You might think that professional photographers, whose craft is being co-opted by Instagrammers and selfie-takers, would be the last to crowdsource “Likes” as a metric to judge a photography contest. Think again: the Morpholio Project, an online creative community of architects and academics, used number of views, and even number of zooms, to vet the entries for this year’s EyeTime photo competition.
The Morpholio platform is a portfolio and image sharing app for iOS. On it, artists can also use a feature called EyeTime, which provides metrics on number of views and even zooms that photos attract once they go up on Morpholio’s internal critique site. This year, those images with the highest number of hits went to a panel of expert judges, who recently announced their top picks for 2013.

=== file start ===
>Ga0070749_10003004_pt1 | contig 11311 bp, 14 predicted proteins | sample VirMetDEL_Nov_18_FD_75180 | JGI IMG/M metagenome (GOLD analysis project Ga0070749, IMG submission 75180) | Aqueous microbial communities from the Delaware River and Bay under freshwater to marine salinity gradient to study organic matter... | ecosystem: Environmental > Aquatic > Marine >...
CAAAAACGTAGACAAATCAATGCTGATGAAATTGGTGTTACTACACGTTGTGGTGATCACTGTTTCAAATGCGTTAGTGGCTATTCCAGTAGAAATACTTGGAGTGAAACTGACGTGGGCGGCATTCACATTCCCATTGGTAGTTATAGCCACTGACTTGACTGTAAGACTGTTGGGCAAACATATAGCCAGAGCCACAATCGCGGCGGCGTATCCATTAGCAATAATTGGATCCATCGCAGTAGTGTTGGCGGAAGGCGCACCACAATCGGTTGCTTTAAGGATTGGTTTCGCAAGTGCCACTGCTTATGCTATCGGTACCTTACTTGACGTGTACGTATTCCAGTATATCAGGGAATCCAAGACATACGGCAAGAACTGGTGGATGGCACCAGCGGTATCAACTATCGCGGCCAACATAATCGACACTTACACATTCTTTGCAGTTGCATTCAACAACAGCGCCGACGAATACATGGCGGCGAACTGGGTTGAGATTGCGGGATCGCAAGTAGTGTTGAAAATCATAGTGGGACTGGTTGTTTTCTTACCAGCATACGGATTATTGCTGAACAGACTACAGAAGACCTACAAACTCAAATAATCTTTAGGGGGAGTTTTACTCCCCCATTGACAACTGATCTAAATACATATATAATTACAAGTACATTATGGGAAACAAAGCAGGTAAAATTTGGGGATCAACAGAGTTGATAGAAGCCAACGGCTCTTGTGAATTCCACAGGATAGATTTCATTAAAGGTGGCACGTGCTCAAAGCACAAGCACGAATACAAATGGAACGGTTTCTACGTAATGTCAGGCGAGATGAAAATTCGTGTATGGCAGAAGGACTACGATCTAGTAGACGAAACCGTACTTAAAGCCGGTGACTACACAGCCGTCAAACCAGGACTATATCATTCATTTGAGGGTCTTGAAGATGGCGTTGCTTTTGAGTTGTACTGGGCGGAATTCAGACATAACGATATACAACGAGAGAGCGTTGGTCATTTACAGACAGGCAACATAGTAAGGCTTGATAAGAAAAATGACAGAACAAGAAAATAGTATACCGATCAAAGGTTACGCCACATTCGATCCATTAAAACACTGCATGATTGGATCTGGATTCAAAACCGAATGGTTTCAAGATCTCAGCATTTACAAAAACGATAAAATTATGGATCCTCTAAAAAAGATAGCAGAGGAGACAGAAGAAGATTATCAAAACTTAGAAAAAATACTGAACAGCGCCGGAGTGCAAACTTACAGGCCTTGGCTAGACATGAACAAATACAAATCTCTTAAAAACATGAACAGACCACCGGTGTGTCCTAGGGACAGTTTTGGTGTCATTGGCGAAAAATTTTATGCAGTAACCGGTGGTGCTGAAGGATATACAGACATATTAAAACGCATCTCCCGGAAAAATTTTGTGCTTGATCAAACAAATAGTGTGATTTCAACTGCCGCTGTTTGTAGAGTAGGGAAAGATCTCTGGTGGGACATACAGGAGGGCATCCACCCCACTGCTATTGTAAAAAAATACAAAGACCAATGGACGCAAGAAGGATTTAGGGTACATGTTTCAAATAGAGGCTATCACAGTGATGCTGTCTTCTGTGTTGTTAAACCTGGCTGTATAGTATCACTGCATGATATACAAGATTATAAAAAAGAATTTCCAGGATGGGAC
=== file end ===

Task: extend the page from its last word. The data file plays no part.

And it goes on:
But from the judge’s remarks, it was the photos themselves, and not the public opinion, that ultimately resulted in the winning shots. The judges remarked on the evident thoughtfulness: “In a world with so many ‘snap, then straight-to-publish’ avenues, I was impressed by the taste and forethought that went into creating the entries,” says Jenika McDavitt, of Psychology for Photographers, in a press release.
This year’s EyeTime contest includes images boasting breathtaking composition and stellar portraiture. Many also communicate a fragile human candor: faces caught unawares, staring into the distance or into mirrors, deep in thought.